Deficiency of a single protein may drive muscle wasting in the elderly

Muscle wasting, also known as sarcopenia, is a large problem in our aging population. People typically lose about 1% of their muscle mass per year after the age of 50. One study in the US found the prevalence to be 36.5% in 4400 participants (average age of 70 years). Sarcopenia is a part of frailty syndrome, a common condition in elderly populations that puts them at greater risk of hospitalization, disability, or death. Currently there are no approved therapies for treating sarcopenia and there is a lack of understanding on the mechanism by which the muscle wasting occurs. However, using mice a group of researchers based in Spain have identified a single protein that decreases as the mice age and plays an important role in maintaining healthy muscle.

The protein of interest, mitofusin 2 (Mfn2), was found to be decreased in older mice and if you remove the protein in young mice you actually get gene patterns that look similar to those found in aging people. Additionally, when the researchers knocked out the protein in young mice, their muscle looked like, and behaved like the muscle from older mice. Mfn2 seems to be important in helping the body keep mitochondria healthy and in recycling mitochondria that are damaged beyond repair. By recycling the damaged mitochondria, the body can get rid of potentially damaging oxidants. In aging, a loss of Mfn2 could prevent the body from getting rid of damaged mitochondria resulting in damage and loss of the muscle. Interestingly, the young mice who that were missing Mfn2 were able to still recycling their damaged mitochondria, thanks to another group of proteins, but the older mice could not. This suggests that in elderly patients the other protective mechanisms that kick in when Mfn2 fails are also abnormal.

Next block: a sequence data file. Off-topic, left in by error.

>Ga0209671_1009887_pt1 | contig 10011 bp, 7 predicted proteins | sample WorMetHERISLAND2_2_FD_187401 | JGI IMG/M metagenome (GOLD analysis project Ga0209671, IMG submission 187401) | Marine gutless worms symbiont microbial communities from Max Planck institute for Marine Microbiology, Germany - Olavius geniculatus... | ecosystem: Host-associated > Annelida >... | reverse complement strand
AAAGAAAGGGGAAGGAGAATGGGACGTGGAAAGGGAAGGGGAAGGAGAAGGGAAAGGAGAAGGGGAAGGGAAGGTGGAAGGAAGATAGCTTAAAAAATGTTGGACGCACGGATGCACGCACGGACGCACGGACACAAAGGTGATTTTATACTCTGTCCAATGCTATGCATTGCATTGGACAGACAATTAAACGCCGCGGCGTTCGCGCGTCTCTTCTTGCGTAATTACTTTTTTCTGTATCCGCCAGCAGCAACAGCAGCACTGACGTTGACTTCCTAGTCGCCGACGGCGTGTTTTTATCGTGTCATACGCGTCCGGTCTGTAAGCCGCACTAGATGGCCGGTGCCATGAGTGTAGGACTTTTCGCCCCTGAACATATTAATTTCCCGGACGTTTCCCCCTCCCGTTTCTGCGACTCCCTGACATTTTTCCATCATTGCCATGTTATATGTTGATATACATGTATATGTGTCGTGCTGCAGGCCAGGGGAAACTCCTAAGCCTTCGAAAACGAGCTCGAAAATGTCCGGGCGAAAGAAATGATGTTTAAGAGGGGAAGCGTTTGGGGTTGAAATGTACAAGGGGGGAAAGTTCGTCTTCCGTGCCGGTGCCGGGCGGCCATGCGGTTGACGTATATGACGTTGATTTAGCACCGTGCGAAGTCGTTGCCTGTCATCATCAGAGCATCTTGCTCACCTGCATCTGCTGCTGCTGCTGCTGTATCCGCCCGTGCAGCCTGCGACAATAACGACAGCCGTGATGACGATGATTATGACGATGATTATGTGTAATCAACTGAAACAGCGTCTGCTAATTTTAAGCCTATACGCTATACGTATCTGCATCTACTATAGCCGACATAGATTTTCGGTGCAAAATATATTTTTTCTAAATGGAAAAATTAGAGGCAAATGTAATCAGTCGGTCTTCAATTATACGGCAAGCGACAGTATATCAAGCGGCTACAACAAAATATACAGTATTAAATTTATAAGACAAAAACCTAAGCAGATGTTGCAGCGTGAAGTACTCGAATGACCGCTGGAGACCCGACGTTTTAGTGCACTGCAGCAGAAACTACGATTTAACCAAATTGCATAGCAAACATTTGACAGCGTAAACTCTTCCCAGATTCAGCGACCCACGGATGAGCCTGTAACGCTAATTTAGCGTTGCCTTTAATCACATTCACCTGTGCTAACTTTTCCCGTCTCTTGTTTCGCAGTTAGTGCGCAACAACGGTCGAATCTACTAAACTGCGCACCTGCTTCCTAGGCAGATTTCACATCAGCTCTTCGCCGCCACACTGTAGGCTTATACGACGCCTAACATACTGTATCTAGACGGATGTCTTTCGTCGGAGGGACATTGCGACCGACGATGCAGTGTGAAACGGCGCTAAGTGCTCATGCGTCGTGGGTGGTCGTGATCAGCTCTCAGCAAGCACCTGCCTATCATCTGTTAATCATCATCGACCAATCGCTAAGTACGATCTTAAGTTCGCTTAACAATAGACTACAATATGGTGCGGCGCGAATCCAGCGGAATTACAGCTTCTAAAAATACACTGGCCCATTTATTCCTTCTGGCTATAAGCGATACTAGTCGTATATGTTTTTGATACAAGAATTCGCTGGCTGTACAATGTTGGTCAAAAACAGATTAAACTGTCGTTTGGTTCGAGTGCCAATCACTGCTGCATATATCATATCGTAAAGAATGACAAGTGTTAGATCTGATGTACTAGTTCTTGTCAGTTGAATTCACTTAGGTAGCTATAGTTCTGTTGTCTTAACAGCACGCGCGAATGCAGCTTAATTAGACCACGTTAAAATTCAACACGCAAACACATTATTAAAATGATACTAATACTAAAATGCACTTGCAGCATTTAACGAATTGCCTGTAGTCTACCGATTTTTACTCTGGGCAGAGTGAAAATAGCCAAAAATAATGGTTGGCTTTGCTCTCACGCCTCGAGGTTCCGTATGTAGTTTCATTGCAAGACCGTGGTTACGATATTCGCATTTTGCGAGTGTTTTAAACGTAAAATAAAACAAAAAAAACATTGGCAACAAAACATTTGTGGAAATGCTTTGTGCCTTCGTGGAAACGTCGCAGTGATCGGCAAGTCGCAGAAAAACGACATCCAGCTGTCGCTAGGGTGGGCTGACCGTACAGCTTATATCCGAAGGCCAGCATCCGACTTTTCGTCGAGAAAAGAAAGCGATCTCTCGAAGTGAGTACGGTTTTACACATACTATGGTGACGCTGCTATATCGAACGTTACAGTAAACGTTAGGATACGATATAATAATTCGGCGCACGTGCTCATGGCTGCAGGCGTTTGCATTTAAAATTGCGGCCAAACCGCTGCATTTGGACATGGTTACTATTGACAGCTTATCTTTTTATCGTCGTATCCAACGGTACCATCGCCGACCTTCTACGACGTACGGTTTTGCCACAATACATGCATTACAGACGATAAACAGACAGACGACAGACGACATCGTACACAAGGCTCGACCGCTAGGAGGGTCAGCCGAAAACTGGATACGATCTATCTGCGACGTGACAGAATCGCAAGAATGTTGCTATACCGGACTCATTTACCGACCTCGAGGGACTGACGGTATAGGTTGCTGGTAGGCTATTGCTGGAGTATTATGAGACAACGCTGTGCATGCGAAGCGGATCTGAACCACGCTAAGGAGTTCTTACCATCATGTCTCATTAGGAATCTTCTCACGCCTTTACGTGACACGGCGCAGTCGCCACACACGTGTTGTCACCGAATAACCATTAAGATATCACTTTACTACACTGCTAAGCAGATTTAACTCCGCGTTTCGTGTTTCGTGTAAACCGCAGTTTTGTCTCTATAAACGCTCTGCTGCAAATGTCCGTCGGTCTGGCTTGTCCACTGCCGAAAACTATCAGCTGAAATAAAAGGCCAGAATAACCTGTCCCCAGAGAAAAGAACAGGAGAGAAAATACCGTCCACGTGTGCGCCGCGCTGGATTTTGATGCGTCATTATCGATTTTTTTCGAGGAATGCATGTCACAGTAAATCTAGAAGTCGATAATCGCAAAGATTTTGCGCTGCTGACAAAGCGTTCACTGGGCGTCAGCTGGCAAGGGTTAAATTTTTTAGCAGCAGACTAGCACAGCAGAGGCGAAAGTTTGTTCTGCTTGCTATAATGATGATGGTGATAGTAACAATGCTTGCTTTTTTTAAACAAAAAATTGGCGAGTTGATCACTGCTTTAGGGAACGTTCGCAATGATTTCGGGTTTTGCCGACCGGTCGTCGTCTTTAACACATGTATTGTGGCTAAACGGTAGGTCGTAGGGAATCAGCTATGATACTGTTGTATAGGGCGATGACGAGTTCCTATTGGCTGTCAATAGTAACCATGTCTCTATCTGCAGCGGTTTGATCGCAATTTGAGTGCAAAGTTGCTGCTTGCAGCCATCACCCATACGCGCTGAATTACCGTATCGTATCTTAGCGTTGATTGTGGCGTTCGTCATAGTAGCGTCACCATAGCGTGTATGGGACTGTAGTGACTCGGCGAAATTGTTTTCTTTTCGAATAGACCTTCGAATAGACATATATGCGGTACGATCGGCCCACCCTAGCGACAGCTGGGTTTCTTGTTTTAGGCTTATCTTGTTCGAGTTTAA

This work was done in mice and so it means that a potential treatment in humans is still a long way off. However, it offers a viable target for specifically treating sarcopenia in the elderly and perhaps by extension also frailty. Another study in humans suggested a decrease in Mfn2 in human populations but did not know the mechanism by which the muscle loss occurs. There is also hope that this treatment may be able to help in a severe form of muscle loss called cachexia that is often seen in patients with AIDS, COPD, and Cancer.

Image Credit: Mister G.C. Flickr 

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